Why the Friday Club Works
By James Hanson, Head of the Boys' Senior School at The Royal School, Surrey.
At The Royal School, Surrey, the highlight of the pupils in Year 7’s week is Friday last period – and not because they are going home.
The school has introduced a Leadership Club which offers pupils the chance to build a paper model of the Eiffel tower, become trained CSIs solving a murder investigation or act as advisors to COBRA on the Syrian crisis...
It is usually mid-July before the timetable for September gets wafted under teachers’ noses. But most members of a staff room will instinctively head down the columns to see what awaits them on Friday afternoons. “Oh, no – not a 9H double period 5 and 6 after lunch”, I’ve heard on more than one occasion.
Whatever our luck of the draw on Friday (or close personal friendship with the chief timetabler), how often do we look forward to period 8 for that final bell to ring and for peace to reign before the weekend starts. Is it the pupils or the staff who want to get out of the door first? Energy levels are low; tolerance and patience wearing very thin, so why on earth might it be a good idea to extend the day on a Friday to include an extra period 9?
What possibly might excite secondary age pupils or entice them to stay after school until 6pm to do more, err, school? Do we offer them large sugar-based snacks or drinks? Do we pay them money to be there? Do we reward them with merits or end-of–term certificates of excellence?
No to all of these – there is no reward or bribery system in place; it is purely voluntary, based on their expectation of having fun learning life skills.
We piloted a club with our Year 7s on Fridays called “the Leadership club”. I use the term loosely, because I envisaged the remit of such a club to include, basically, just about every life-skill I can conceive that doesn’t usually fit into a natural or national curriculum. But the aim is that there is large emphasis placed on decision making, collaboration and consensus.
Let me explain further ….. It is all too easy to see some schools offering lessons in mindfulness, etiquette, character and well-being to name but a few, so why not combine every key facet of life-readiness that we can conceive that they would find really beneficial once they leave our doors. After all we, as teachers, see ourselves as life coaches most of the time, so why not try to explore further life-skills.
This is all good, and a perfectly sound idea, but why on earth would you choose to use last thing on a Friday to stage this, when staff and pupils must be on their lowest ebb?
Actually, the converse works, we find; pupils look forward to this extra “lesson” if you must call it that, as a hi-light of their week, so it felt imperative to stage it last thing in the week so that Friday afternoon didn’t start to drag for anyone. If a school also has a key leaning towards creativity, it is all too easy to see that lost in the mires of drive towards league table position or ever-changing inspection frameworks, so we said why not add some creativity at the end of the working week.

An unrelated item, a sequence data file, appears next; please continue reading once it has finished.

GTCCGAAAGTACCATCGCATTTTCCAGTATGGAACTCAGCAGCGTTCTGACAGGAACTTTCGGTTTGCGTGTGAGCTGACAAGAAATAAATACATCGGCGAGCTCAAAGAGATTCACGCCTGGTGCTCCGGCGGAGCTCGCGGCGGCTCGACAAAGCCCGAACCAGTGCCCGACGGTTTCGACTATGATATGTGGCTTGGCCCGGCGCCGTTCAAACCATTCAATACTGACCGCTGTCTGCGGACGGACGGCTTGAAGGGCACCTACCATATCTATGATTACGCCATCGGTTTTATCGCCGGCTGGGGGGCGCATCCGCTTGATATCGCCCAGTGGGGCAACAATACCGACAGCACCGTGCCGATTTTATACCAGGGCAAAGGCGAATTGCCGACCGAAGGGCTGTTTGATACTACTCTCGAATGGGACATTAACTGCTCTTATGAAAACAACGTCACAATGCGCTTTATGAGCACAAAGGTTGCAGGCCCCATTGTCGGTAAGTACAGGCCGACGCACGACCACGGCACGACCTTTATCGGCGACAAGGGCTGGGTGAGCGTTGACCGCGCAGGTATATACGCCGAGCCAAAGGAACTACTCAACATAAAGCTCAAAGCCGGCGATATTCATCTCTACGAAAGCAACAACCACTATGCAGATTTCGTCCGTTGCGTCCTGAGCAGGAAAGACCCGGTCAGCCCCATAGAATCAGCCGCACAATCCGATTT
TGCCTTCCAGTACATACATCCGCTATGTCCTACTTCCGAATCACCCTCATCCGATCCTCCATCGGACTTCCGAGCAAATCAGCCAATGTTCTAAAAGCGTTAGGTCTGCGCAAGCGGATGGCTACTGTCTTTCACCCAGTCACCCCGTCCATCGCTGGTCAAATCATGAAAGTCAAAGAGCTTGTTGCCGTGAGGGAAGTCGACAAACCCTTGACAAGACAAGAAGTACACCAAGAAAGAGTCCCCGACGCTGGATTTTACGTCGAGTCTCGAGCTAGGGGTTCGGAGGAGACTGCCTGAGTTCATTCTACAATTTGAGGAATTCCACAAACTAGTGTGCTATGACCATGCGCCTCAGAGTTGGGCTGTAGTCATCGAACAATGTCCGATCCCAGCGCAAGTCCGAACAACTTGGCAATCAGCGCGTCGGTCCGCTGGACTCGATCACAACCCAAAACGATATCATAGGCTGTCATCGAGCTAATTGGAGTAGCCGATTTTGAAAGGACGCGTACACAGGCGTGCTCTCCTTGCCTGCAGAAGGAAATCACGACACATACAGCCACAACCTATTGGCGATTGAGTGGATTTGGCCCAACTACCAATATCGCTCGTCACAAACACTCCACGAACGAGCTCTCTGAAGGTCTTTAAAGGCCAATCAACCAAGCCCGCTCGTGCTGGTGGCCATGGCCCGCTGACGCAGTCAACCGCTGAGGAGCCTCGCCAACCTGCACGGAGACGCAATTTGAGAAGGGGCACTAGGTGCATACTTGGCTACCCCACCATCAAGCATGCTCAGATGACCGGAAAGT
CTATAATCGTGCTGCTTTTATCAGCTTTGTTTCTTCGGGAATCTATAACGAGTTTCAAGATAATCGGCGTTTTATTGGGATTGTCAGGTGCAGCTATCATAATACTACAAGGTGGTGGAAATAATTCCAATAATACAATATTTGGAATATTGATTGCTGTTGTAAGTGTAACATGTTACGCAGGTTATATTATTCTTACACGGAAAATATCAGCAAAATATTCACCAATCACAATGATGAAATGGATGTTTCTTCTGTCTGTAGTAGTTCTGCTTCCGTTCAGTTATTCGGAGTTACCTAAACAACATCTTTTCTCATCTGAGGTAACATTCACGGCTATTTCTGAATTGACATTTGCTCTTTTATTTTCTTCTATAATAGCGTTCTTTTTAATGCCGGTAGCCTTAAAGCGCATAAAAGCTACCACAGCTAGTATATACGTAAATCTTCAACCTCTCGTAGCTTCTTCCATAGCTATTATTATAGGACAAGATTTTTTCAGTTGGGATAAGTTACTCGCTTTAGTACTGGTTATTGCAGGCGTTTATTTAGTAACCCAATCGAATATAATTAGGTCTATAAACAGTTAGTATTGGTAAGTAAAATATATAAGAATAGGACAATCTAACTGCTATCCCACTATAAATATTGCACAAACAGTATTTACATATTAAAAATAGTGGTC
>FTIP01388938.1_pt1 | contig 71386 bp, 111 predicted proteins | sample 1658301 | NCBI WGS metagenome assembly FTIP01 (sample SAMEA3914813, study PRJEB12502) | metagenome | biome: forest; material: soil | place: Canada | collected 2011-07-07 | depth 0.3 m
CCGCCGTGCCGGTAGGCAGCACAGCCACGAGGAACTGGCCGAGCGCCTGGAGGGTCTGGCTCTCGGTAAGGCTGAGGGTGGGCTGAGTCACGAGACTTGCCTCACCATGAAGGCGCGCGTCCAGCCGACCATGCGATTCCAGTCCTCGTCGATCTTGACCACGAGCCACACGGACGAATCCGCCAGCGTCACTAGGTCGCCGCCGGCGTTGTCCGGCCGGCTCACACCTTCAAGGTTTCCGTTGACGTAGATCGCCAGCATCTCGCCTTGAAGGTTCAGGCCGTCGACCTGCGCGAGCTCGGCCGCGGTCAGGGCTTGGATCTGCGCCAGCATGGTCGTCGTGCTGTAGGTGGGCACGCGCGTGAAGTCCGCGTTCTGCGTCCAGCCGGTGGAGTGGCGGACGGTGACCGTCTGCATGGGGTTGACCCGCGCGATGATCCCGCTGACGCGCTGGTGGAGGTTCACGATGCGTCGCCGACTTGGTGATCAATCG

As for staffing – I like to block that hour free in my diary, and am ably supported by one of the team’s young and very enthusiastic teachers. The other main draw to our new idea is that it runs in the Head’s study – why shouldn’t that be a learning zone for pupils? The proof of the pudding is in the eating – they keep coming back every week, and also, I sometimes have to gently chivvy them out of my study when we are approaching 6pm. They also badger us on Friday (or Thursday) for a clue before we meet.
So, what have they feasted on for the pudding of the school week? It is all creative in the way that any staff member could deliver, but for example; they have built a scale model of the Eiffel tower out of paper, become trained CSIs to solve a murder investigation, saved a football club from going into administration, re-enacted the battle of Waterloo, participated in our own version of the apprentice, acted as advisors to cobra on the Syrian crisis, debating the merits (or not) of badger culling and come up with rules (and then played) a game of 3-sided football to name but a few session ideas.
I also like the idea of etiquette lessons, mindfulness and character development, but we can accomplish all of this in a similar vein as they progress through school. Watch this space – I have even promised to teach them how to iron in the future. One mother said, in response to this, “oh excellent, can you please teach my husband as well”. I can hear them coming along the corridor now, having been promised “eggs” tonight as their clue – I yoke not.